MANILA – From utilizing community radio and TV stations, to internet-based learning, public and private schools in the Philippines have to “adapt with the times” to keep classes going amid the prevailing coronavirus disease 2019 (Covid-19) pandemic, Malacañang said on Wednesday.
Formal classes resume on August 24, but whether face-to-face classes would be allowed still depend on whether the country has reached a “new normal” when all community quarantines have been lifted and there is a lower Covid-19 infection rate, Presidential Spokesperson Harry Roque said.
“What is certain is by August 24, formal learning will resume. Possibly not face-to-face (F2F), but definitely blended. We will never expose our children to any form of danger,” Roque said in an interview over ABS-CBN News Channel (ANC).
Upon the orders of President Rodrigo Duterte, he explained that schools would remain shut “as long as there is community quarantine.”
Roque said the Department of Education (DepEd) would have to prepare for “blended learning” in case the new normal is not reached.
He pointed out that blended learning does not only involve online classes since there are still parts of the country without ready access to computers and the internet.
“We don’t get to new normal we’re also preparing for what is known as blended learning. Blended learning is not just online because we recognize that although we’re one of those in the 17th Congress that pushed for libreng Wi-Fi, there’s still far-flung areas without wifi,” said Roque, a former congressman.
In addition to online classes, Roque said community radio and TV stations, PTV-4, and even private TV companies would be tapped for “instructional purposes.”
“This is a bold move on the part of the Department of Education. We haven’t done it on this scale but we have to adapt with the times in the same way media has adapted to the times that we’re both broadcasting from our homes,” he said.
Roque, however, explained that blended learning may also involve small meetings for assessment or enforcement purposes. He said, “that’s why it’s called blended, we can be creative about it”.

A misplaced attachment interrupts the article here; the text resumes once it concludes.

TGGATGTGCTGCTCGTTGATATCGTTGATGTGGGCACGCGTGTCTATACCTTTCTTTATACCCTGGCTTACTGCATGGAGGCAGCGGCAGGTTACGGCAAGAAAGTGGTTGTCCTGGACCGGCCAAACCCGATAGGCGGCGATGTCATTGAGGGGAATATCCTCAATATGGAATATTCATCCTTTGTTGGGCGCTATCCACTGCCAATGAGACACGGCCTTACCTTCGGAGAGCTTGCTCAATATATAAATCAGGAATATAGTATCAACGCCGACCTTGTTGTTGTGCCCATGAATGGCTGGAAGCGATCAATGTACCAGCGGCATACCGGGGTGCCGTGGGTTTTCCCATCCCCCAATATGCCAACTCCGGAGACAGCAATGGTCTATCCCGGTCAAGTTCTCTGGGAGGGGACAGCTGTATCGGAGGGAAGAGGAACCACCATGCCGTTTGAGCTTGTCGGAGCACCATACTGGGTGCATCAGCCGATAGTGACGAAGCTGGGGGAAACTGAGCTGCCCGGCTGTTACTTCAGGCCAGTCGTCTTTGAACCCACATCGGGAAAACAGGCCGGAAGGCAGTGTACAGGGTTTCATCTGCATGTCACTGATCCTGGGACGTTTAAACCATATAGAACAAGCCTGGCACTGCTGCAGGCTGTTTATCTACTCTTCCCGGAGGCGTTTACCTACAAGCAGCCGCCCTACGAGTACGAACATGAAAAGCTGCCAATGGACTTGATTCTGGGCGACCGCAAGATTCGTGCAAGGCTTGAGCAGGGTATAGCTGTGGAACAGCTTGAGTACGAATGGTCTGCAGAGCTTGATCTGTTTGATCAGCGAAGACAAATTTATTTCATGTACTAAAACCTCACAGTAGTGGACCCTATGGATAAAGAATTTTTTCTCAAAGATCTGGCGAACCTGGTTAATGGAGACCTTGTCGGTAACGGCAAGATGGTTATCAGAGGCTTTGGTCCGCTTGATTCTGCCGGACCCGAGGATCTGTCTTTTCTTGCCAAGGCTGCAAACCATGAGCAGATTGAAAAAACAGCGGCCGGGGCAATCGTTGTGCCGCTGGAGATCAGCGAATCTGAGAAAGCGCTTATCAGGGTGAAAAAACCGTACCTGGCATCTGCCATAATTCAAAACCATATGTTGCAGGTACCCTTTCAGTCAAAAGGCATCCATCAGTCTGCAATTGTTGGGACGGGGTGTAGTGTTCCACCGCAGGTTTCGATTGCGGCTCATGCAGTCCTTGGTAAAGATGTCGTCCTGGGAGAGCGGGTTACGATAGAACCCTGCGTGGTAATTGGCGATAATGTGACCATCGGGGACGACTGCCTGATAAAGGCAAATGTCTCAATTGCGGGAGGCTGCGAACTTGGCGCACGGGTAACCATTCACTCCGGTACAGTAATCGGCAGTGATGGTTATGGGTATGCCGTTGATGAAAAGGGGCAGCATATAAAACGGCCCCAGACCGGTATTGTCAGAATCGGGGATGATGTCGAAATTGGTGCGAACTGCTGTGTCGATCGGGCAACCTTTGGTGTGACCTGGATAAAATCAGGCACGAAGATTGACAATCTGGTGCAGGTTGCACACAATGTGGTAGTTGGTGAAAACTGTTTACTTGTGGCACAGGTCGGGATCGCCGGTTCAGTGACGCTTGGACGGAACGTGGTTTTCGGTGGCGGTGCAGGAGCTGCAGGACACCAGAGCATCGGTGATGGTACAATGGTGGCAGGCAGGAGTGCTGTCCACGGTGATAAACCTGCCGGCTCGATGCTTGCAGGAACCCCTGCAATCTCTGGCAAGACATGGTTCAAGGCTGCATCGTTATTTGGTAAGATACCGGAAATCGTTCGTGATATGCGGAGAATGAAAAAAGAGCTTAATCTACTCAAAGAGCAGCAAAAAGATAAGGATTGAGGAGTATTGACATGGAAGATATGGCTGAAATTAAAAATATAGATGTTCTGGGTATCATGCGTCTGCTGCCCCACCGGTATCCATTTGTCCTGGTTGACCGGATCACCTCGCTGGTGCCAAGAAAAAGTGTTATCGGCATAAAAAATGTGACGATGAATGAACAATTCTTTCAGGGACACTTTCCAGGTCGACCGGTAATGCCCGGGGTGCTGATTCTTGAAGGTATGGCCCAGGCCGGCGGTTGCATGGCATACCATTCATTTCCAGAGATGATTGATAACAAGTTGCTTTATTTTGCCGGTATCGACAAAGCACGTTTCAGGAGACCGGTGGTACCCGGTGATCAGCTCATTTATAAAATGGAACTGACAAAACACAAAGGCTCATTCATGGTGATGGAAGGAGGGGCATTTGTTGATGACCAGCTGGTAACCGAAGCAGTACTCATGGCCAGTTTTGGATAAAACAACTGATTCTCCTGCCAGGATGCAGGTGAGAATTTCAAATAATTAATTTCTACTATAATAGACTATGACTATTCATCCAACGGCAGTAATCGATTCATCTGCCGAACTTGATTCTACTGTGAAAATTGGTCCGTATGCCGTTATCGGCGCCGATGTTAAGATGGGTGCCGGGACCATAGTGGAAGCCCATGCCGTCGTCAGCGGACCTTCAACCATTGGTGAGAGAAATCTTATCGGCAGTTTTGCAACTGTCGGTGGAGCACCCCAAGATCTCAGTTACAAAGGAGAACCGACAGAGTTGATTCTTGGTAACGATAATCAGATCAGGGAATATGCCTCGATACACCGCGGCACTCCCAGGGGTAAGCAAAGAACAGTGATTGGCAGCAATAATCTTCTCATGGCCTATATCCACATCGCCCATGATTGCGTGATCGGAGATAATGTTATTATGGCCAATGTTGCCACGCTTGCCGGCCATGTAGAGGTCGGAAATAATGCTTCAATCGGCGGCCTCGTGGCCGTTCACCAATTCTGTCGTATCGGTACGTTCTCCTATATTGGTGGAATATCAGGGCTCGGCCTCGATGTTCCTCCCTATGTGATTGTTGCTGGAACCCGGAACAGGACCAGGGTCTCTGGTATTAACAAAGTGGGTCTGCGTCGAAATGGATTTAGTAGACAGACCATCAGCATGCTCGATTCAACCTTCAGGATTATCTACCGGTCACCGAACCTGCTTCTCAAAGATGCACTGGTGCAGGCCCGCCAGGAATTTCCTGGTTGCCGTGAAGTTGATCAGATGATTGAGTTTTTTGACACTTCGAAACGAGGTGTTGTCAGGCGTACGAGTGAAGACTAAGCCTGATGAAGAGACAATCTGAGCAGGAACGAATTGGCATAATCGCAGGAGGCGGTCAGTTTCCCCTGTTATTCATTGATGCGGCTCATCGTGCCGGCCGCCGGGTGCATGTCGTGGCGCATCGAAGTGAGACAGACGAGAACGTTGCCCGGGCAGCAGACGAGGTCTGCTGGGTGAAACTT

He said special schools with at most 15 students in each class will have to seek accreditation from the DepEd before they open classes.
“I think it’s a matter of getting accreditation from the DepEd if it’s special learning which really only has about 15 students. I see no reason for the DepEd not to allow it. But there will really be an accreditation process to be arrived at by the DepEd,” Roque said.
Since classes are expected to open on August 24, Roque said that enrollment will proceed next month.
“Enrollment will proceed because whether be it face-to-face or blended, you have to enroll your children because there has to be a basis for assessing whether or not one year your children will progress to the next level,” Roque said.
Since the trend is to go digital, Roque agreed that students should also be given tablets for use in school.
“Bagama’t tayo po ay gumagawa pa rin ng mga libraries and all that, ang ating emphasis ngayon dahil nga mayroon na tayong libreng Wi-Fi ay bigyan ng tablet ang ating mga kabataan (Although there are still libraries being established, our emphasis now is to give our students tablets since we now have free Wi-Fi),” he said in an interview over DZRH.
Despite the President’s preference not to open F2F classes by August 24 until a vaccine against Covid-19 is available, the DepEd has stood pat on its decision to the formal school opening on the said date.
Education Secretary Leonor Briones also said that private schools “will be allowed within the period provided by law” or anytime between June and August.
Schools will have to adopt various learning delivery options, such as but not limited to, face-to-face, blended learning, distance learning, homeschooling, and other modes of delivery as cited in its Basic Education – Learning Continuity Plan. (IA/PNA)